WASHINGTON — President Joe Biden said it’s a “critical moment” to improve domestic cybersecurity after new evidence shows Russia is considering options for cyberattacks against the United States.

While Biden said he had previously warned about “the potential that Russia could conduct malicious cyber activity against the United States,” he reiterated these warnings Monday, “based on evolving intelligence that the Russian government is exploring options for potential cyberattacks.”

“My administration will continue to use every tool to deter, disrupt, and if necessary, respond to cyberattacks against critical infrastructure,” Biden said. “But the federal government can’t defend against this threat alone.”

Alongside its military invasion of Ukraine, Russia has been blamed for undermining the country’s cybersecurity, CNBC reported. The reported cyberattacks included malware that can wipe clean data from any targeted organization and an attack on Feb. 23 that crippled websites of Ukrainian government agencies and financial institutions, according to previous reporting done by McClatchy News.

Following the cyberattacks, the United States’ Cybersecurity and Infrastructure Security Agency (CISA) issued a warning on its website.

“Russia’s unprovoked attack on Ukraine, which has been accompanied by cyberattacks on Ukrainian government and critical infrastructure organizations, may have consequences for our own nation’s critical infrastructure, a potential we’ve been warning about for months,” the agency said.

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More about Russia’s war on Ukraine

CISA advised every organization to be “prepared to respond to disruptive cyberactivity.”

As many feared a potential cyberwar, experts said it will look nothing like you’d imagine seeing in the movies.

“We are not going to see any sort of weird sci-fi dystopia stuff,” said Patrick Juola, professor of computer science and cybersecurity studies coordinator at Duquesne University.

“I don’t know of anyone with the capacity to take over self-driving cars and send them into buildings. Even military drones are on special secure networks to keep them safe.”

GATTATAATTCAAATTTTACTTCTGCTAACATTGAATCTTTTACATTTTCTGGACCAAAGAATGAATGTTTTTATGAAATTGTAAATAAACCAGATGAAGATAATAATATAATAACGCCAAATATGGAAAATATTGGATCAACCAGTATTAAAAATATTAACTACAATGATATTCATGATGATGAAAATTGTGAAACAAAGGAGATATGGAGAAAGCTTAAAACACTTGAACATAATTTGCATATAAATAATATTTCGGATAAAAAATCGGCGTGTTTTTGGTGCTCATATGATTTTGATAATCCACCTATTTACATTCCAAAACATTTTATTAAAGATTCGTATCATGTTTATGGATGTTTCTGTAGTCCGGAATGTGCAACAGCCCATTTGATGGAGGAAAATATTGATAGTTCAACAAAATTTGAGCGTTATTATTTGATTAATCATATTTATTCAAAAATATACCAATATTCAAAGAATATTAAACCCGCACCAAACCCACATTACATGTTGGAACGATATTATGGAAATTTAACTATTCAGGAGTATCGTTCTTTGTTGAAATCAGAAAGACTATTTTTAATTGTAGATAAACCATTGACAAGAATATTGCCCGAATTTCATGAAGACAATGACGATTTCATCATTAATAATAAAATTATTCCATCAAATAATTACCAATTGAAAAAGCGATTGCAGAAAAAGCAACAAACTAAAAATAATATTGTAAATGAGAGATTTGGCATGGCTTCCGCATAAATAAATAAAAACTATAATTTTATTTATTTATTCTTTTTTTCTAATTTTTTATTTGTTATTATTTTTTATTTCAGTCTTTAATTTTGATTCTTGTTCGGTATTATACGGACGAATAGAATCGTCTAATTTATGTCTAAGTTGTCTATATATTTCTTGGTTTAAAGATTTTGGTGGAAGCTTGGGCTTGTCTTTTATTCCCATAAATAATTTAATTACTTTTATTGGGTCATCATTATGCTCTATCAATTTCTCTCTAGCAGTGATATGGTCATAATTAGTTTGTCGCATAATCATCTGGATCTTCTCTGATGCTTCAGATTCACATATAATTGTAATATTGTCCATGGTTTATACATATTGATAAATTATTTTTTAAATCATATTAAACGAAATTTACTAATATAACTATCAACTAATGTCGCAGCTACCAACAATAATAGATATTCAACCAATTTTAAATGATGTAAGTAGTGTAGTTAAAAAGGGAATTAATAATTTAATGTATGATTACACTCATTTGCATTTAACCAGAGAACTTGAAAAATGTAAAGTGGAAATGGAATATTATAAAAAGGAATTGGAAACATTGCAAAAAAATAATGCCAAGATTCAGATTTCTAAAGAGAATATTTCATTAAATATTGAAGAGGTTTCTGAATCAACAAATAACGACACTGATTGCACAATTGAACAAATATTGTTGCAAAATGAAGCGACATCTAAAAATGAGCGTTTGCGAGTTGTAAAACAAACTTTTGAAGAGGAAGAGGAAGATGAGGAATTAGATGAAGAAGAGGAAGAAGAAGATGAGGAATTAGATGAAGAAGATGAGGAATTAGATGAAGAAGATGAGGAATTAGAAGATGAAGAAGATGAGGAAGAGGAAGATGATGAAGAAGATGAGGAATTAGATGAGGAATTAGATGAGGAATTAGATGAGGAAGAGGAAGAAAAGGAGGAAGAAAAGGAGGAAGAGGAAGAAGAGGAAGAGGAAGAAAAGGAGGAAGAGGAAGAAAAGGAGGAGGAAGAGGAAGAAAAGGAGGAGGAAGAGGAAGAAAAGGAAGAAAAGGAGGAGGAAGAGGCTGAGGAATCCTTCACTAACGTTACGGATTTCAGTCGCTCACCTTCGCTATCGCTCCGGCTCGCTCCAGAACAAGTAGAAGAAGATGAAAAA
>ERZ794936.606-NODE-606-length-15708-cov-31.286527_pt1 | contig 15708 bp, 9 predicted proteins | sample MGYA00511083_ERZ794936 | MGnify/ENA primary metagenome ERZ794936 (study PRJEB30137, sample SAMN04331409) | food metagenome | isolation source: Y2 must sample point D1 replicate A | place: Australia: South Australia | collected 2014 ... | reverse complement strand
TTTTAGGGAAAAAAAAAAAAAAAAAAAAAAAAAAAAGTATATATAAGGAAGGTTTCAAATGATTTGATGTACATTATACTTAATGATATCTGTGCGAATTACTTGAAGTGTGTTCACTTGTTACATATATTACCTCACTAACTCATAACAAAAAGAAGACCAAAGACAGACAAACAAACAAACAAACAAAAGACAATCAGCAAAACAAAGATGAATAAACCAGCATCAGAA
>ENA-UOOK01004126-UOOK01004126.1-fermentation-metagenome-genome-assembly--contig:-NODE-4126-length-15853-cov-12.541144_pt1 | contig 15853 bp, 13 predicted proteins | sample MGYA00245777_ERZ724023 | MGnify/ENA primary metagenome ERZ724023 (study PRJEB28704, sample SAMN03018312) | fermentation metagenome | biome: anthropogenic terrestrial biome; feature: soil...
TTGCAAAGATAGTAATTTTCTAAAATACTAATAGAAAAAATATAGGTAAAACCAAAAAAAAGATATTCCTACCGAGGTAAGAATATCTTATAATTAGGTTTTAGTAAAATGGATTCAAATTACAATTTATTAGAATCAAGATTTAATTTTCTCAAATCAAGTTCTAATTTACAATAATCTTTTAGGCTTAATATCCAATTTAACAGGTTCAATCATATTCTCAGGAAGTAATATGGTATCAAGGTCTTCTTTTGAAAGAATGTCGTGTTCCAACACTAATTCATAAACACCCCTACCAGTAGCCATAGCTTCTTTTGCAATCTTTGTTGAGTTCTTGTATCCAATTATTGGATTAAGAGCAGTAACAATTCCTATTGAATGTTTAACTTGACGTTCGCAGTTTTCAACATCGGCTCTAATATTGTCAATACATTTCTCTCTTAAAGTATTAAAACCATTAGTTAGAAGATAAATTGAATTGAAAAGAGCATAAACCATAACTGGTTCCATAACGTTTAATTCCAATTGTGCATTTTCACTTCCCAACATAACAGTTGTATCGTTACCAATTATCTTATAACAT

John Hultquist, vice president of intelligence analysis at Mandiant, called a cyberwar “very possible” but added that “most of the cyberattacks we’ve seen have been nonviolent, and largely reversible,” CNBC reported.

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Scott Jasper, senior lecturer in national security affairs at the Naval Postgraduate School, warned in The Conversation that the Russian government does have the capacity to “damage critical U.S. infrastructure systems.”

In 2020, Russian Foreign Intelligence Service hackers gained access inside “at least nine U.S. federal agencies and around 100 private companies, many in information technology and cybersecurity,” he said. The hackers went unnoticed for months.

Hackers can overload bank and government websites, corrupt data and shut down power from energy and electric utilities, among other things, Jasper said.

On Monday, Biden urged the private sector to harden “cyber defenses immediately.”

According to a fact sheet shared by the White House, Biden has launched action plans to support the cybersecurity of the electricity, pipeline, and water sectors.

Tips for companies to stay safe

The White House is urging U.S. companies to follow these steps:

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— Mandate the use of multi-factor authentication systems

— Use security tools on devices to continuously monitor threats

— Change passwords across networks

— Back up and encrypt data

— Run exercises and emergency plans

— Educate employees on cyberattacks

— Engage with local federal agencies in advance of any cyber incidents

Tips for people to stay safe

Here are some steps that Americans can take to protect themselves online, according to CISA:

— Implement multi-identification factor on all accounts, such as a confirmation text message, code from authentication app, face ID or a FIDO key.

— Update the software on your phones, tablets and laptops, as well as your applications.

— Use strong passwords.

— Don’t click on links you don’t recognize — “more than 90% of successful cyberattacks start with a phishing email,” according to CISA.

“We need everyone to do their part to meet one of the defining threats of our time — your vigilance and urgency today can prevent or mitigate attacks tomorrow,” Biden said.